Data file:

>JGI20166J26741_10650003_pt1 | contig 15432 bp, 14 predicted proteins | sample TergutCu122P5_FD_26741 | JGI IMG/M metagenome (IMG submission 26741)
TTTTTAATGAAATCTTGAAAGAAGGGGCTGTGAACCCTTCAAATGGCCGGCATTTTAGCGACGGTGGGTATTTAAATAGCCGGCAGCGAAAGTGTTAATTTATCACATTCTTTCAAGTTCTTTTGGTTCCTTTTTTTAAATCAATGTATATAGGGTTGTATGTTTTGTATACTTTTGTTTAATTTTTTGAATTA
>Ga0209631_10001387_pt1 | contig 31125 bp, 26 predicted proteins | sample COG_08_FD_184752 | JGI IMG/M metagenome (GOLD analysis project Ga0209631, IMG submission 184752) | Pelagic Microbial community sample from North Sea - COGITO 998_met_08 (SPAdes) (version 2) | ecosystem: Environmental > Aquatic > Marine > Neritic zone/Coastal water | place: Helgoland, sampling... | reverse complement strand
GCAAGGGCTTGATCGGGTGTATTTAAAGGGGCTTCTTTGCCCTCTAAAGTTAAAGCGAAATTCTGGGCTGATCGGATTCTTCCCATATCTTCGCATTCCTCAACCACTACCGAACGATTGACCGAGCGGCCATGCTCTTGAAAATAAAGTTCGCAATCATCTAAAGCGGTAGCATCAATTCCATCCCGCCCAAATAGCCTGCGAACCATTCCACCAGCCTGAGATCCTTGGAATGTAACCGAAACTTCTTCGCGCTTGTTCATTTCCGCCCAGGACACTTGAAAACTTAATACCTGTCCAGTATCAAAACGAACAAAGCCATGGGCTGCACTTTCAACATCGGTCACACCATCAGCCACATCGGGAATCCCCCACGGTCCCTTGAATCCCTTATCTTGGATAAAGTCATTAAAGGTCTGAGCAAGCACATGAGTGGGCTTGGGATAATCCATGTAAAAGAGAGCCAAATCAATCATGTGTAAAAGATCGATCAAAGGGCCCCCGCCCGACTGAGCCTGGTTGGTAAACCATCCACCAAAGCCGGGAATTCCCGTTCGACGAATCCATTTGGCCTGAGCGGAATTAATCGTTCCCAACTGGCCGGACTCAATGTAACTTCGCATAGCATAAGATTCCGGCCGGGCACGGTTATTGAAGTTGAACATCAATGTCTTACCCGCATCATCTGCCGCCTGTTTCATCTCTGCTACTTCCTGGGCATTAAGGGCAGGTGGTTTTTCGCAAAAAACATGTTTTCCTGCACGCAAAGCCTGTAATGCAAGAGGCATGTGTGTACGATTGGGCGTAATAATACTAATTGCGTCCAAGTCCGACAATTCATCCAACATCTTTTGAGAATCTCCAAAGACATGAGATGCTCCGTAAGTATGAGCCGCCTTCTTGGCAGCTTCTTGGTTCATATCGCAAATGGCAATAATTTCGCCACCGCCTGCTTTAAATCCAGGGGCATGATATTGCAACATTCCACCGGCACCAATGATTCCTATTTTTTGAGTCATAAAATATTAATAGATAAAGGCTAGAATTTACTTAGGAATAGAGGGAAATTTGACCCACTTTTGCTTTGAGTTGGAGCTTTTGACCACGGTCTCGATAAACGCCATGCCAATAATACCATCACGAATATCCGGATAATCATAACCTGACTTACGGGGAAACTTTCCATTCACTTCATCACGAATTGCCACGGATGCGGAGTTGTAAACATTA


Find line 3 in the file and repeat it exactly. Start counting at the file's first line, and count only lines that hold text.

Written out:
>Ga0209631_10001387_pt1 | contig 31125 bp, 26 predicted proteins | sample COG_08_FD_184752 | JGI IMG/M metagenome (GOLD analysis project Ga0209631, IMG submission 184752) | Pelagic Microbial community sample from North Sea - COGITO 998_met_08 (SPAdes) (version 2) | ecosystem: Environmental > Aquatic > Marine > Neritic zone/Coastal water | place: Helgoland, sampling... | reverse complement strand